What does this line mean? "then i'll be brief! oh, happy dagger, this is thy sheath. there rust and let me die."

Expert Answers
enotechris eNotes educator| Certified Educator

A dagger or sword or any metal weapon, if not maintained, will rust.  In Shakespeare's day, sheaths were leather, and if the metal weapon was left inside unused or unmaintained long enough, the acids from the leather would corrode, or "rust" it. Similarly, if blood was allowed to remain on the metal after stabbing, and not wiped off, that would etch or "rust" the metal, leaving hemoglobin stains. Shakespeare employs a brilliant image in implying that the dagger will never be removed from its sheath, or Juliet's bosom, and therefore will rust; the word also suggesting the eternal decay as is previously mentioned.

adrigon eNotes educator| Certified Educator

It means she's going to kill herself. Juliet's chest becomes the dagger's sheath (place you store your cutlery). "There rust and let me die" refers to the eternity of rotting death they will spend together. She calls it happy dagger somewhat ironically, since it's giving her what she wants, but it is still killing her.

lit24 | Student

When Juliet wakes up she sees that Romeo has drunk the poison. So she immediately takes his dagger and stabs herself to death: "O happy dagger,/This is thy sheath.There rust and let me die."  Juliet hears the noise of others coming and she quickly stabs herself without making a long speech.

She puns on the word 'happy.'Happy' could mean,

1. She was fortunate in quickly discovering the instrument to end her life.

2. The dagger is always kept sheathed in a metallic case, but now it is fortunate because it is sheathed in her youthful body.

3. The line also has an obvious sexual connotation.

"Romeo and Juliet" belongs to the early phase of Shakespeare's dramatic career - a phase which is characterised by excessive punning.

rhsimard | Student

I confess that I am no expert, but playing Lord Capulet recently (for those not familiar, Lord C. is Juliet's father) with dreams of directing one day, I took a quite some interest in this and other notable lines.  My own theory is this:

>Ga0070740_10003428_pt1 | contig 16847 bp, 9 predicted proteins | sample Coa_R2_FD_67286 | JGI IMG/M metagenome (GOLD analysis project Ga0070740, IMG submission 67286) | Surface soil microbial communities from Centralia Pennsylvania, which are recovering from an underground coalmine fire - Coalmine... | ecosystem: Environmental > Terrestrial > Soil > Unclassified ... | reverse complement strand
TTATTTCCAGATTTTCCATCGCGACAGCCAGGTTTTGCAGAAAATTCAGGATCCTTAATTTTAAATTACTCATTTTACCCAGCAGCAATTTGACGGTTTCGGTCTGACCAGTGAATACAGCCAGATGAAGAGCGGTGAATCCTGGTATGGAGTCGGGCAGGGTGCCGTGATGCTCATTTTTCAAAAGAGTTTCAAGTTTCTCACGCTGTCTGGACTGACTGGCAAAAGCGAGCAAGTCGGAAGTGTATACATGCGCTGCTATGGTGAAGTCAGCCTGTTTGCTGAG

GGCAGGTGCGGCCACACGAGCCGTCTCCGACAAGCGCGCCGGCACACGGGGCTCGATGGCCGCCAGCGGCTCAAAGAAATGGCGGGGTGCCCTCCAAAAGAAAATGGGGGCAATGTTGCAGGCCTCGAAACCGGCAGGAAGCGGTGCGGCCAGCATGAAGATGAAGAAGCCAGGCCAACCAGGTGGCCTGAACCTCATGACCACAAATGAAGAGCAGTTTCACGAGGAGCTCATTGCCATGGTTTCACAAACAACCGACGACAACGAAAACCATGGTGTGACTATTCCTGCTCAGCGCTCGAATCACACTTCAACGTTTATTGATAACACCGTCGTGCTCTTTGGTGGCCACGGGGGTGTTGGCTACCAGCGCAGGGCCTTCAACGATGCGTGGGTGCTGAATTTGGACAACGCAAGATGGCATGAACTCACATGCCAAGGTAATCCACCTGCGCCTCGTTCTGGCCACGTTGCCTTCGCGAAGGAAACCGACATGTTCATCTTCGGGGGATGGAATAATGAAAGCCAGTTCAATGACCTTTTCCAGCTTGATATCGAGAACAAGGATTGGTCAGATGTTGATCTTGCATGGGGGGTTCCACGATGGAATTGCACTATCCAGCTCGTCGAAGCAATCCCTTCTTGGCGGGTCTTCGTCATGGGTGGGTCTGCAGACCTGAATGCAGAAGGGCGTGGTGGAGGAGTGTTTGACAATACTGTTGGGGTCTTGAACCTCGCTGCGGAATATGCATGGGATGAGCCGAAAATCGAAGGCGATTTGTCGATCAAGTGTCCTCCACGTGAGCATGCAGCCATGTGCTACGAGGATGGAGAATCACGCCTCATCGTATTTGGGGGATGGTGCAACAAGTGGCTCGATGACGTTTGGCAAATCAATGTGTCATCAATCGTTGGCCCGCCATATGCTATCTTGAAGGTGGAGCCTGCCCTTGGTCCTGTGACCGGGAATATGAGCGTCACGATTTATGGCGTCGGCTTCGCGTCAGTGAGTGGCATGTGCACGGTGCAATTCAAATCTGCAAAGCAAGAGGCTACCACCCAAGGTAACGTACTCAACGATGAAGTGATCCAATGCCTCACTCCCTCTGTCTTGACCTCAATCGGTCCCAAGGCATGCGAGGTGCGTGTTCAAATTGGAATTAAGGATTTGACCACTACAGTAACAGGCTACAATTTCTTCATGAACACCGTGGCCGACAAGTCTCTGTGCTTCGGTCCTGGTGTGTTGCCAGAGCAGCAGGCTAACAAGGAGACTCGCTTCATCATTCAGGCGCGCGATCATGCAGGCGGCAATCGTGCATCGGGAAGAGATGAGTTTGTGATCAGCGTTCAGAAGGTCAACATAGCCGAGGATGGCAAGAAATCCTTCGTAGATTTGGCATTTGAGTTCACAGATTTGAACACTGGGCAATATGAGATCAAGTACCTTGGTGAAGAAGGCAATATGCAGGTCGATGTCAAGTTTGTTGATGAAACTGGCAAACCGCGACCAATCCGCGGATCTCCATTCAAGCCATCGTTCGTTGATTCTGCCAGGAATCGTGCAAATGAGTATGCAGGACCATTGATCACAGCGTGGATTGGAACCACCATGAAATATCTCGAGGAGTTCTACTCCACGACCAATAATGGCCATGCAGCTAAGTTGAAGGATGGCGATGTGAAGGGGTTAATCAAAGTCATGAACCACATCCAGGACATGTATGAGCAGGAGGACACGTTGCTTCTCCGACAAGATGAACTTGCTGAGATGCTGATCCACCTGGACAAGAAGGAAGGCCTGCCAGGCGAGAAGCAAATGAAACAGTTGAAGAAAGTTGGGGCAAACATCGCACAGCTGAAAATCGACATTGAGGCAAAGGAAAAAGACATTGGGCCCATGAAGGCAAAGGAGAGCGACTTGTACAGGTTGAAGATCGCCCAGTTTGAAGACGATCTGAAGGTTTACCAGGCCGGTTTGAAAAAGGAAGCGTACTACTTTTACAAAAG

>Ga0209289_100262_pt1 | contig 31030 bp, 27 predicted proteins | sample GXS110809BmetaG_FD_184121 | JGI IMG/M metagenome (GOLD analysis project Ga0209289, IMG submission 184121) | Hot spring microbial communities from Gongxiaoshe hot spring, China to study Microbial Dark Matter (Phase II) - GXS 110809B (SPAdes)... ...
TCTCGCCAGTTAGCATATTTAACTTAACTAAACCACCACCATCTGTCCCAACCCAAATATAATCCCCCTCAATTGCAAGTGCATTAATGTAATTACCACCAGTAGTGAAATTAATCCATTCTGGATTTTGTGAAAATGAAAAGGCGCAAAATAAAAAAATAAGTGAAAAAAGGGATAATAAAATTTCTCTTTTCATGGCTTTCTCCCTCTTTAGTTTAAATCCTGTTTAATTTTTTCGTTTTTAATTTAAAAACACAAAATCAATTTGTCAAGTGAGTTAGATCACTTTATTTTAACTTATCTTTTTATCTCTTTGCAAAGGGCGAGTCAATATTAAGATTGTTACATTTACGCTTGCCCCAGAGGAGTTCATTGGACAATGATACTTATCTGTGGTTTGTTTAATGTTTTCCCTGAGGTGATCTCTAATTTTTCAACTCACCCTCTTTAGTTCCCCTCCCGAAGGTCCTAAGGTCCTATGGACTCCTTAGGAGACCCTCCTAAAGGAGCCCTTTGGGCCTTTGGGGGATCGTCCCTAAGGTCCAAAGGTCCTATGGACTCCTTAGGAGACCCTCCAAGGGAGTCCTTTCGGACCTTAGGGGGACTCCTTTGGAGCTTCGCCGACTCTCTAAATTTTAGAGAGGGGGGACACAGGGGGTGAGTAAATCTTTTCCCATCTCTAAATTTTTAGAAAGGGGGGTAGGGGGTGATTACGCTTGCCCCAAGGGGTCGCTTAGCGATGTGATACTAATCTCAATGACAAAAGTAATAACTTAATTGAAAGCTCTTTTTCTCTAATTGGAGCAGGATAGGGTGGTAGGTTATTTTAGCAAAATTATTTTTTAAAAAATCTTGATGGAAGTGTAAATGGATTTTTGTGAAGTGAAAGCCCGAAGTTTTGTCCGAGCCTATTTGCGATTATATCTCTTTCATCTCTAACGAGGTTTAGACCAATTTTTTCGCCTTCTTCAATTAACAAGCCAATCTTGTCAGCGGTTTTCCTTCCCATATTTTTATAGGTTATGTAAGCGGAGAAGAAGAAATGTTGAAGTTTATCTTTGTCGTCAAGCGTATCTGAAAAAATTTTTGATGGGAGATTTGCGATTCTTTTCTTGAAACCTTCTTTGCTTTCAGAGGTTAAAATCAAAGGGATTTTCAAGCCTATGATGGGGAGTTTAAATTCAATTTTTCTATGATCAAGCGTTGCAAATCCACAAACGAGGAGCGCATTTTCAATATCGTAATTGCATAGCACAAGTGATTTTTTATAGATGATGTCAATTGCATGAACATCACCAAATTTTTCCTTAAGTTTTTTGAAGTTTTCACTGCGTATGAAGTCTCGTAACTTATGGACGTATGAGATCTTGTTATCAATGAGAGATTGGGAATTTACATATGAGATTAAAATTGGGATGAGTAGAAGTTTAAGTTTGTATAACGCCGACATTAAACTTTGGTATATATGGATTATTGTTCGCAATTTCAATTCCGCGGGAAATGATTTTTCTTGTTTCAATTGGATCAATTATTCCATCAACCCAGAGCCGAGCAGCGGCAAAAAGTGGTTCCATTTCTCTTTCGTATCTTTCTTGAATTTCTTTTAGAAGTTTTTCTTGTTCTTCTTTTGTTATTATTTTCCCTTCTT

Juliet's descent to suicide begins with her discovery that Romeo's lips are warm; she has missed him by mere minutes.  This is Fate's ultimate blow in a long series of blows.  Immediately she hears the watch, signifying the return of life and the world as usual, though without him, but worse, a return to those whose obstinate insistence on perpetuating the feud put them there.  I believe her grief turns to rage, something most productions I've seen seem to miss.  (Olivia Hussey captures this very well in Zeffirelli's movie.)  She would as soon lash out at those whom she sees as the real villains, but lacking that option, she directs the rage in the only direction she can--to herself, intent on punishing them through the discovery of her in death. This is consistent with the nature of suicidality.

Rust is the death of the metal, and an undistinguished one. In her state of mind she may choose to see it as even ignominious. Befriending this instrument of death, she pronounces such a death for herself, thus vicariously, for those she feels truly deserve their own.

I invite any comments on this theory.

(For me, this is unquestionably the most heart-rending line in all of theatre, by which I include print and film.)

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Romeo and Juliet

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